State Superintendent Tommy Bice, district staff, teachers, students and community leaders all turned out to show us why the green schools notion makes sense educationally and financially in rural areas during the first leg of the “Education Built to Last” tour of U.S. Department of Education Green Ribbon Schools.

Teachers have engaged students in their own learning by connecting lessons to research and discovery in the mountains, forests and streams right outside their classroom windows. Facility improvements have saved millions of dollars, hundreds of thousands of kilowatts of electrical power, and turned school buildings into tools for learning.

Partnerships with the Forest Service, local farms and other businesses have increased students’ awareness of health and nutrition, their personal impacts on the environment, and career pathways in their local communities.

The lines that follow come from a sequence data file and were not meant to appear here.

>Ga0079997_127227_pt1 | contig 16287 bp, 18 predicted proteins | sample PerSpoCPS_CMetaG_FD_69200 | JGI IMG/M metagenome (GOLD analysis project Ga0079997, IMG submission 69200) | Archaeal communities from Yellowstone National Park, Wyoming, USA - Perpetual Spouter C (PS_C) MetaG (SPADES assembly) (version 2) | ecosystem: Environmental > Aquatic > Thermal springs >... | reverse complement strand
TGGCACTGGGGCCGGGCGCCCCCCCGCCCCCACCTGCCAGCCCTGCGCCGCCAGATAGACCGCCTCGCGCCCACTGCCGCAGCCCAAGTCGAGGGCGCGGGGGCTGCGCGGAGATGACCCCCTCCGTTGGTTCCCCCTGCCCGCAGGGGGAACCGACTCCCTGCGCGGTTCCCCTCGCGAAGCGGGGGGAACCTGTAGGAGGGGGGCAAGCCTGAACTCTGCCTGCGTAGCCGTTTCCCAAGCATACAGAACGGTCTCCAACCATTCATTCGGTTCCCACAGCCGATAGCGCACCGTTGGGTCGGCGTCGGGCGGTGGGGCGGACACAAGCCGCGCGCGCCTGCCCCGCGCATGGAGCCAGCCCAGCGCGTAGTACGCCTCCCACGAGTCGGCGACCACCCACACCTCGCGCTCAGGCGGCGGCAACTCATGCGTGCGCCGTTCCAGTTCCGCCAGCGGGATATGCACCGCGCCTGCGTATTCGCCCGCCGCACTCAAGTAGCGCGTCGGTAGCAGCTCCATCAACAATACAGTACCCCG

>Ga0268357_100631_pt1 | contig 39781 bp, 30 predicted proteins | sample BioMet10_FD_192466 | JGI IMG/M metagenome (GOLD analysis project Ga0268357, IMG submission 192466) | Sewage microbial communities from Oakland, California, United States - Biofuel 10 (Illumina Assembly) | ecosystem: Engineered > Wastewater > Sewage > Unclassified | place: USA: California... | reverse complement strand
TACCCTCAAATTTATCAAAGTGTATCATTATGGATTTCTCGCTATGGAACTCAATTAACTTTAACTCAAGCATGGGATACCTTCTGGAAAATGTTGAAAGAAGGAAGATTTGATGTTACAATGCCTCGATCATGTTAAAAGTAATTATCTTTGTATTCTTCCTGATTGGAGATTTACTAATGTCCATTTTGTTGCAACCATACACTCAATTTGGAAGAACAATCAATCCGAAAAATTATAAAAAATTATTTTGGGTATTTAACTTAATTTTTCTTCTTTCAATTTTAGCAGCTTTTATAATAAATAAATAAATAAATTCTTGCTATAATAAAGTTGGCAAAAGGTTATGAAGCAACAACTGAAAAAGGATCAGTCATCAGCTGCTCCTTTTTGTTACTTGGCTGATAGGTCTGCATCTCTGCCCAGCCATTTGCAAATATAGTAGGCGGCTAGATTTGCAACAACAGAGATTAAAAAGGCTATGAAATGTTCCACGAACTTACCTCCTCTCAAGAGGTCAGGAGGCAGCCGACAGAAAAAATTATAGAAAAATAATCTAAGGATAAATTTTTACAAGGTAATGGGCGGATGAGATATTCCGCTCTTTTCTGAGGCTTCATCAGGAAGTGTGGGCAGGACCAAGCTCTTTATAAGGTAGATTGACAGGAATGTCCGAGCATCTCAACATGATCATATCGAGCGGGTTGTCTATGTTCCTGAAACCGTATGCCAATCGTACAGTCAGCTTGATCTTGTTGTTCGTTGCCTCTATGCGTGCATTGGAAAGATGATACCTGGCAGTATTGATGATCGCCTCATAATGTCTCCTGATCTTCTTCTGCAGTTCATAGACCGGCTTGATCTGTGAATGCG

“That’s real world stuff,” said Talladega County school board member Johnny Ponder, while giving a tour of Munford Elementary, one of six U.S. Forest Service-adopted schools nationwide. Its interactive, museum-quality exhibits were produced with support from public and private sector partners. They include visual and audio information on birds, other wildlife and their habitats, fire prevention, jobs in the forest, and they are routinely used to enhance the school’s curriculum across all subject areas.

The 2013 ED-Green Ribbon Schools and District Sustainability Award winners were recognized for reducing their environmental impacts, including energy use, waste and water; creating healthy learning environments, fostering wellness practices, and providing effective environmental education that includes STEM, green careers, and civics to prepare students to succeed in the 21st century. The tour is a chance to share best practices by connecting schools to ED’s Green Strides resources. In the coming weeks, the tour will continue in New England, the Great Lakes and the West Coast.

“We want to get the word out about what works in these schools. It’s not because they are uniquely rich. They are resourceful, have great partnerships, and are using cutting-edge educational practices,” Falken said.